24.2 Singlesource shortest paths in directed acyclic graphs
24.21
Run $\text{DAGSHORTESTPATHS}$ on the directed graph of Figure 24.5, using vertex $r$ as the source.

$d$ values:
$$ \begin{array}{cccccc} r & s & t & x & y & z \\ \hline 0 & \infty & \infty & \infty & \infty & \infty \\ 0 & 5 & 3 & \infty & \infty & \infty \\ 0 & 5 & 3 & 11 & \infty & \infty \\ 0 & 5 & 3 & 10 & 7 & 5 \\ 0 & 5 & 3 & 10 & 7 & 5 \\ 0 & 5 & 3 & 10 & 7 & 5 \end{array} $$

$\pi$ values:
$$ \begin{array}{cccccc} r & s & t & x & y & z \\ \hline \text{NIL} & \text{NIL} & \text{NIL} & \text{NIL} & \text{NIL} & \text{NIL} \\ \text{NIL} & r & r & \text{NIL} & \text{NIL} & \text{NIL} \\ \text{NIL} & r & r & s & \text{NIL} & \text{NIL} \\ \text{NIL} & r & r & t & t & t \\ \text{NIL} & r & r & t & t & t \\ \text{NIL} & r & r & t & t & t \end{array} $$
24.22
Suppose we change line 3 of $\text{DAGSHORTESTPATHS}$ to read
1 3 for the first V  1 vertices, taken in topologically sorted orderShow that the procedure would remain correct.
When we reach vertex $v$, the last vertex in the topological sort, it must have $out\textdegree$ $0$. Otherwise there would be an edge pointing from a later vertex to an earlier vertex in the ordering, a contradiction. Thus, the body of the forloop of line 4 is never entered for this final vertex, so we may as well not consider it.
24.23
The PERT chart formulation given above is somewhat unnatural. In a more natural structure, vertices would represent jobs and edges would represent sequencing constraints; that is, edge $(u, v)$ would indicate that job $u$ must be performed before job $v$. We would then assign weights to vertices, not edges. Modify the $\text{DAGSHORTESTPATHS}$ procedure so that it finds a longest path in a directed acyclic graph with weighted vertices in linear time.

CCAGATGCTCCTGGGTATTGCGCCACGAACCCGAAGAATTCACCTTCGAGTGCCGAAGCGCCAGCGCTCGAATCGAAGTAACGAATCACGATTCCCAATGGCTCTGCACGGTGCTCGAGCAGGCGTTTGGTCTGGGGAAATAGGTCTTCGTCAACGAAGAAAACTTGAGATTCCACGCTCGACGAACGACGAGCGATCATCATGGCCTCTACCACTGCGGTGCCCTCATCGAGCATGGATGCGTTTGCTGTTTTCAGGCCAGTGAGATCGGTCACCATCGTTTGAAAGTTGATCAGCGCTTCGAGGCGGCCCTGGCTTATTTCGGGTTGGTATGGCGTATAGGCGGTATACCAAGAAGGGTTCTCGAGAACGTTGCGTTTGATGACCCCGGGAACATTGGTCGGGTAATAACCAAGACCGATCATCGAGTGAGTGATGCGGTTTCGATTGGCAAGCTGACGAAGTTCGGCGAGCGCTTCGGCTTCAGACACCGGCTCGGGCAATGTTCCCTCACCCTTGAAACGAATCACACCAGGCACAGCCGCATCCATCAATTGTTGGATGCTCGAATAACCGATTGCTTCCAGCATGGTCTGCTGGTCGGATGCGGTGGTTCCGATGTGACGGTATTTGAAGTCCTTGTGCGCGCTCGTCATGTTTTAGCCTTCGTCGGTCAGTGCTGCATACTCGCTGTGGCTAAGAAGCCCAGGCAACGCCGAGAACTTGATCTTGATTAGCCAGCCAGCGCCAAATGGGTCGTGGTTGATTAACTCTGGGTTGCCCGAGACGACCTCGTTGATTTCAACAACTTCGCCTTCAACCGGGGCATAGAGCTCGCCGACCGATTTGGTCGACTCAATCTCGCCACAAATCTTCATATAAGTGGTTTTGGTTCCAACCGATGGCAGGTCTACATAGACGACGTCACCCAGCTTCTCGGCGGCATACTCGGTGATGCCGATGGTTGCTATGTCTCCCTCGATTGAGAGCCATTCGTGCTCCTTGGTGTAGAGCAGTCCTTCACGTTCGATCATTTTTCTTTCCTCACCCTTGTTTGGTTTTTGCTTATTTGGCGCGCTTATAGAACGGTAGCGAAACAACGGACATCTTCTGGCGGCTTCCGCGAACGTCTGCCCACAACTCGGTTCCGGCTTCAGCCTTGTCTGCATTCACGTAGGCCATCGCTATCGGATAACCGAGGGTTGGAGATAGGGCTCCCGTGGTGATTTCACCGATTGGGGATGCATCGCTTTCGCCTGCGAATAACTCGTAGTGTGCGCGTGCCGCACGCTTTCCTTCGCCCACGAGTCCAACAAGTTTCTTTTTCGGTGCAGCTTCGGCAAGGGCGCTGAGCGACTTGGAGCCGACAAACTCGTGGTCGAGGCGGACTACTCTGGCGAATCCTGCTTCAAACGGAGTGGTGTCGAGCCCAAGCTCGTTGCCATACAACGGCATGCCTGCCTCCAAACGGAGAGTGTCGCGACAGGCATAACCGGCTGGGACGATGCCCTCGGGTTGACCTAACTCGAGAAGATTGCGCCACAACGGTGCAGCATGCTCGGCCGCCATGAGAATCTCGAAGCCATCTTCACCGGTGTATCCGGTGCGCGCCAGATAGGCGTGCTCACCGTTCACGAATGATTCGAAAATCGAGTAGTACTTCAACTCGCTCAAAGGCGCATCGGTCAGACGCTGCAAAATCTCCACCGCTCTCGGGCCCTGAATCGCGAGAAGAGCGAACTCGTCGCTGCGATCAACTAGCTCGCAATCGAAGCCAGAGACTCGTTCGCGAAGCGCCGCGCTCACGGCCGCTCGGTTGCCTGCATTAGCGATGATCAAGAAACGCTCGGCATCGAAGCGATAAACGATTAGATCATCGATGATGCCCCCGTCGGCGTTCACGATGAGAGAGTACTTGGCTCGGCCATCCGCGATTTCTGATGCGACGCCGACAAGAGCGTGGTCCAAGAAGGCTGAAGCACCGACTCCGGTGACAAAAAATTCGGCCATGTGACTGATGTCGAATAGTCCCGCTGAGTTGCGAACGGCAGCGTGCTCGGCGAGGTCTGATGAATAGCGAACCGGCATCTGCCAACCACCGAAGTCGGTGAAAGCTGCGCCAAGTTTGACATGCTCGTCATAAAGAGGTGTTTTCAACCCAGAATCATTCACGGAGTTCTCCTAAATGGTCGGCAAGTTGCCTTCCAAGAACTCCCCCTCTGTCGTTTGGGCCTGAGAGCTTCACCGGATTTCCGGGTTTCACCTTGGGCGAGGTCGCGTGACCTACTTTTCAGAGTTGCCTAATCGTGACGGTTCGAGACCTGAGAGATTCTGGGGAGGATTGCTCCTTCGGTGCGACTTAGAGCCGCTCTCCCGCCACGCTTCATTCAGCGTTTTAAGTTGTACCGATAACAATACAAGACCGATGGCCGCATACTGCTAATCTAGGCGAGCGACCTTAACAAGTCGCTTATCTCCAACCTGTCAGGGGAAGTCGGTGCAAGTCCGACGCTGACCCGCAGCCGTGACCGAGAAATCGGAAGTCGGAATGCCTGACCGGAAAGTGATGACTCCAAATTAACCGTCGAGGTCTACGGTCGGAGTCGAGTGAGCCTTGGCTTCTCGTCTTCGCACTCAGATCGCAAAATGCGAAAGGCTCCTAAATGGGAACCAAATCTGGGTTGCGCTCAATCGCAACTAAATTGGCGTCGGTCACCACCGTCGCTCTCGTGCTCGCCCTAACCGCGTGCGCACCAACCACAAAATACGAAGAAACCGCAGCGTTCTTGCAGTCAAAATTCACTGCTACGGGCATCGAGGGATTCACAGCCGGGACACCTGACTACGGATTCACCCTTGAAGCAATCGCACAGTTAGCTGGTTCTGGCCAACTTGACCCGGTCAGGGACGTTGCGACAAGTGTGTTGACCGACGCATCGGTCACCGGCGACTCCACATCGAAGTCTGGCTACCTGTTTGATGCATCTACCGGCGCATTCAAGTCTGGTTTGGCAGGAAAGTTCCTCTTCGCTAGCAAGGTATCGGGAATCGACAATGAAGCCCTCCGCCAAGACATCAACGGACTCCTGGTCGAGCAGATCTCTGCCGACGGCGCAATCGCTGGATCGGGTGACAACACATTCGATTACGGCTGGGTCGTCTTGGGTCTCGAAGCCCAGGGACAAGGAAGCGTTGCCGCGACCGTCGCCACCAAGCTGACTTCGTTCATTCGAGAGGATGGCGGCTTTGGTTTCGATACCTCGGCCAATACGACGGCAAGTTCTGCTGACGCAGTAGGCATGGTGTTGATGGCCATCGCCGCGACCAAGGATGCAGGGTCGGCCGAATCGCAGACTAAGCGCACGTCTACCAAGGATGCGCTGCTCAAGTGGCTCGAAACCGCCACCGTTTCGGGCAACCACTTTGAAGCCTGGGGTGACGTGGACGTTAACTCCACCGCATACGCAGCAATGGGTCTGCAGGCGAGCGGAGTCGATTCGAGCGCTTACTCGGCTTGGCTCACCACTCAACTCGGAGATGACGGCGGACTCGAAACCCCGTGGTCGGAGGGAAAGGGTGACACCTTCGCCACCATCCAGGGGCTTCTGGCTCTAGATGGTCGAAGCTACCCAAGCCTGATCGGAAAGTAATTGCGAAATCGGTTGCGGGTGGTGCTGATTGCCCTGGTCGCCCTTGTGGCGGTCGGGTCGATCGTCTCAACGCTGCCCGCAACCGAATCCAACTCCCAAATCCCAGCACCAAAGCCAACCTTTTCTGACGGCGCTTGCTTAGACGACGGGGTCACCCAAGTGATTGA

Instead of modifying the $\text{DAGSHORTESTPATHS}$ procedure, we'll modify the structure of the graph so that we can run $\text{DAGSHORTESTPATHS}$ on it. In fact, we'll give two ways to transform a PERT chart $G = (V, E)$ with weights on vertices to a PERT chart $G' = (V', E')$ with weights on edges. In each way, we'll have that $V' \le 2V$ and $E' \le V + E$. We can then run on $G'$ the same algorithm to find a longest path through a dag as is given in Section 24.2 of the text.
In the first way, we transform each vertex $v \in V$ into two vertices $v'$ and $v''$ in $V'$. All edges in $E$ that enter $v$ will enter $v'$ in $E'$, and all edges in $E$ that leave $v$ will leave $v''$ in $E'$. In other words, if $(u, v) \in E$, then $(u'', v') \in E'$. All such edges have weight $0$. We also put edges $(v', v'')$ into $E'$ for all vertices $v \in V$, and these edges are given the weight of the corresponding vertex $v$ in $G$. Thus, $V' = 2V$, $E' = V + E$, and the edge weight of each path in $G'$ equals the vertex weight of the corresponding path in $G$.
In the second way, we leave vertices in $V$ alone, but we add one new source vertex $s$ to $V'$, so that $V' = V \cup \{s\}$. All edges of $E$ are in $E'$, and $E'$ also includes an edge $(s, v)$ for every vertex $v \in V$ that has $in\textdegree$ $0$ in $G$. Thus, the only vertex with $in\textdegree$ $0$ in $G'$ is the new source $s$. The weight of edge $(u, v) \in E'$ is the weight of vertex $v$ in $G$. In other words, the weight of each entering edge in $G'$ is the weight of the vertex it enters in $G$. In effect, we have "pushed back" the weight of each vertex onto the edges that enter it. Here, $V' = V + 1$, $E' \le V + E$ (since no more than $V$ vertices have $in\textdegree$ $0$ in $G$), and again the edge weight of each path in $G'$ equals the vertex weight of the corresponding path in $G$.
24.24
Give an efficient algorithm to count the total number of paths in a directed acyclic graph. Analyze your algorithm.
We will compute the total number of paths by counting the number of paths whose start point is at each vertex $v$, which will be stored in an attribute $v.paths$. Assume that initial we have $v.paths = 0$ for all $v \in V$. Since all vertices adjacent to $u$ occur later in the topological sort and the final vertex has no neighbors, line 4 is welldefined. Topological sort takes $O(V + E)$ and the nested forloops take $O(V + E)$ so the total runtime is $O(V + E)$.
1 2 3 4 5  PATHS(G) topologically sort the vertices of G for each vertex u, taken in reverse topologically sorted order for each v ∈ G.Adj[u] u.paths = u.paths + 1 + v.paths